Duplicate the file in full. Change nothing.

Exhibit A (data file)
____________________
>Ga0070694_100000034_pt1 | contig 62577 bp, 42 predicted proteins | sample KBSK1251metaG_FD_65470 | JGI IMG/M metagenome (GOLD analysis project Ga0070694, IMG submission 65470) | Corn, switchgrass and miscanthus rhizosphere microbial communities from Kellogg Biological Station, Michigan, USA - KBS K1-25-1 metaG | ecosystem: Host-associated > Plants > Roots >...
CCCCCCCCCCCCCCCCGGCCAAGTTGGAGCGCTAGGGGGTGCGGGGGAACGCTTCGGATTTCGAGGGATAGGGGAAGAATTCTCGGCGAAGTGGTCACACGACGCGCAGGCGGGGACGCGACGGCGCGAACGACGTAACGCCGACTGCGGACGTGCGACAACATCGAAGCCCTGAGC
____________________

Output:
>Ga0070694_100000034_pt1 | contig 62577 bp, 42 predicted proteins | sample KBSK1251metaG_FD_65470 | JGI IMG/M metagenome (GOLD analysis project Ga0070694, IMG submission 65470) | Corn, switchgrass and miscanthus rhizosphere microbial communities from Kellogg Biological Station, Michigan, USA - KBS K1-25-1 metaG | ecosystem: Host-associated > Plants > Roots >...
CCCCCCCCCCCCCCCCGGCCAAGTTGGAGCGCTAGGGGGTGCGGGGGAACGCTTCGGATTTCGAGGGATAGGGGAAGAATTCTCGGCGAAGTGGTCACACGACGCGCAGGCGGGGACGCGACGGCGCGAACGACGTAACGCCGACTGCGGACGTGCGACAACATCGAAGCCCTGAGC